Effects of Social Support on Adolescent Identity Development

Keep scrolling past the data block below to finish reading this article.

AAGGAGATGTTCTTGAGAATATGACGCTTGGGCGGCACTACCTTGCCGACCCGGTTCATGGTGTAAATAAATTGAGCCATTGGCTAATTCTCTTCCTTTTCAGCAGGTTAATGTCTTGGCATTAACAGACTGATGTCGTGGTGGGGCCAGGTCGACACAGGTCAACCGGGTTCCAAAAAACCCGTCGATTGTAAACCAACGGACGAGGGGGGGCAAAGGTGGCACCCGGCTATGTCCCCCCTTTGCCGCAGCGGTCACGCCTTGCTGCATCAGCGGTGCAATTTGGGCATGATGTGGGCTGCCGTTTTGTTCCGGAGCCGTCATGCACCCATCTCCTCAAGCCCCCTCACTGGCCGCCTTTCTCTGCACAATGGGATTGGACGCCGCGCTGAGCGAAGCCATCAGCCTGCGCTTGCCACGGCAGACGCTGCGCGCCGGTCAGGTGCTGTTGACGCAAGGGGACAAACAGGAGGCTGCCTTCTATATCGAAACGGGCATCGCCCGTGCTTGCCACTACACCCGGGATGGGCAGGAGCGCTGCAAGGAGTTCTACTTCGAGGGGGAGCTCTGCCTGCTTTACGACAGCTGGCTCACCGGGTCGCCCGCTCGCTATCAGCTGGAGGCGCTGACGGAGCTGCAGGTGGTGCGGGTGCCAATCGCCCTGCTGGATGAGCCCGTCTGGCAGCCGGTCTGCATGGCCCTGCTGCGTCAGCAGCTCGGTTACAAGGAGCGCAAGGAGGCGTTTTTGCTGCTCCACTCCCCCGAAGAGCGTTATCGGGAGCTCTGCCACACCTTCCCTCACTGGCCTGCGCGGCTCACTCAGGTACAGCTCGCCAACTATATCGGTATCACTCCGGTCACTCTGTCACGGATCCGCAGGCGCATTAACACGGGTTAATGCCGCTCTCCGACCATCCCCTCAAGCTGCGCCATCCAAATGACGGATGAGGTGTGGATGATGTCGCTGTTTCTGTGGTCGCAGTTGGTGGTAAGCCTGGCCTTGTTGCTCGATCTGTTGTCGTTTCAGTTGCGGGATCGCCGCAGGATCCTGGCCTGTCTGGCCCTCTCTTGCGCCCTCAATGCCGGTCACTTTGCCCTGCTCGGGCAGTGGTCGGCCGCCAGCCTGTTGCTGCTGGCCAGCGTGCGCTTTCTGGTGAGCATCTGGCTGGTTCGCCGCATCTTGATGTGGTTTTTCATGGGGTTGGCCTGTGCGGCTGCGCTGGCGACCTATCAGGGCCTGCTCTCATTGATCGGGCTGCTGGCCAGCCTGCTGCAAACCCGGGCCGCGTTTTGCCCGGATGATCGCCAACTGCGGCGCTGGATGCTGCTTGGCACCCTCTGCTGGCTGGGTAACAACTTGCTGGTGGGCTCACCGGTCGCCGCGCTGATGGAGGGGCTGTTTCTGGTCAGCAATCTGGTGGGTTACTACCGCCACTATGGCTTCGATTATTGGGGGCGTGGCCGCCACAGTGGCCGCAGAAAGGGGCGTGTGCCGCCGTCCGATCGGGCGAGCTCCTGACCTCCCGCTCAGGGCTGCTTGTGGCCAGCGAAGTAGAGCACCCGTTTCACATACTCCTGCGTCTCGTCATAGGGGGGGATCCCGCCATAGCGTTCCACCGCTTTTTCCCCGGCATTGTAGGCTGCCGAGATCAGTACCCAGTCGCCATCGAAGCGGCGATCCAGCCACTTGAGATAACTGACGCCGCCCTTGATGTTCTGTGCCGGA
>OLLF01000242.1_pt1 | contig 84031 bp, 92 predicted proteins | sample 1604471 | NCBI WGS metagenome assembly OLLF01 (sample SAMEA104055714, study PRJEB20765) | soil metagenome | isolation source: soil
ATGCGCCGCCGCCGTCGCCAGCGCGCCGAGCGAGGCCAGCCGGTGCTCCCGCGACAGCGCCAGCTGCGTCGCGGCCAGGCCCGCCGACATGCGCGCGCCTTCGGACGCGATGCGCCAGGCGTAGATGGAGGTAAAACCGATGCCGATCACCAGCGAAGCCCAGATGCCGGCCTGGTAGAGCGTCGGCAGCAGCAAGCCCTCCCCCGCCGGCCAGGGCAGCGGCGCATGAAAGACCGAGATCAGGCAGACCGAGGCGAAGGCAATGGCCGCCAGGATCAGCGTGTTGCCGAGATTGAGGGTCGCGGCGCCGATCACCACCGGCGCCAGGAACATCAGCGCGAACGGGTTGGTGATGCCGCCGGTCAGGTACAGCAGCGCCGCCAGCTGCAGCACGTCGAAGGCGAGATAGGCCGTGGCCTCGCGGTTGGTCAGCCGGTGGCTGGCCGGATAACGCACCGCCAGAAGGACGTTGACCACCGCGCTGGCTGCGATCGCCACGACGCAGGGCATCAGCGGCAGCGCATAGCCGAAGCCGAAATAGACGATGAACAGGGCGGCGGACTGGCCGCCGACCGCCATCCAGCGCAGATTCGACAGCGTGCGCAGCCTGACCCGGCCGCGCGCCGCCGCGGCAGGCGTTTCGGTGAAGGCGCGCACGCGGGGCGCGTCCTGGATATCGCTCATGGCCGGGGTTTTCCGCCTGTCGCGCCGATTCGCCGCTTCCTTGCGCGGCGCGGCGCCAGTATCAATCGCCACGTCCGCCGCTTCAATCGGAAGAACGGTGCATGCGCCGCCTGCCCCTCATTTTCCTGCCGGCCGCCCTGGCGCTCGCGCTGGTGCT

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This research explores the complex interconnection between self-concept development and various forms of social support, including support from parents, peers, and adults, during adolescence. Adolescence plays a crucial role in shaping an individual's sense of self and identity, and social influence serves as a pivotal factor in this process (Pfeifer and Berkman, 2018). During this transformative stage, individuals are particularly sensitive to the feedback and support they receive from their social networks, as it can significantly impact how they perceive themselves and construct their self-concept (Erikson, 1968). Using data from Wave 2 of the National Longitudinal Study of Adolescent to Adult Health, or Add Health, and a multiple linear regression, here we examined relations between social support and self-concept development in students grades 7-12 (at baseline N=20,745). It was hypothesized that the interaction between parent and peer support is expected to positively influence adolescent self-concept. The result of this analysis revealed that the interaction between parent and peer support significantly influences adolescent self-concept, with parent and peer support individually showing no direct effects. Additionally, sex differences in self-concept were noted. The results underscore the importance of considering the interplay between various sources of social support in fostering healthy self-concept development in adolescents, carrying practical implications for interventions. By exploring these dynamics, we can gain a deeper understanding of how individuals navigate their sense of self in response to social influences, ultimately shedding light on strategies to foster healthy self-concept development in adolescents and improve their overall well-being.
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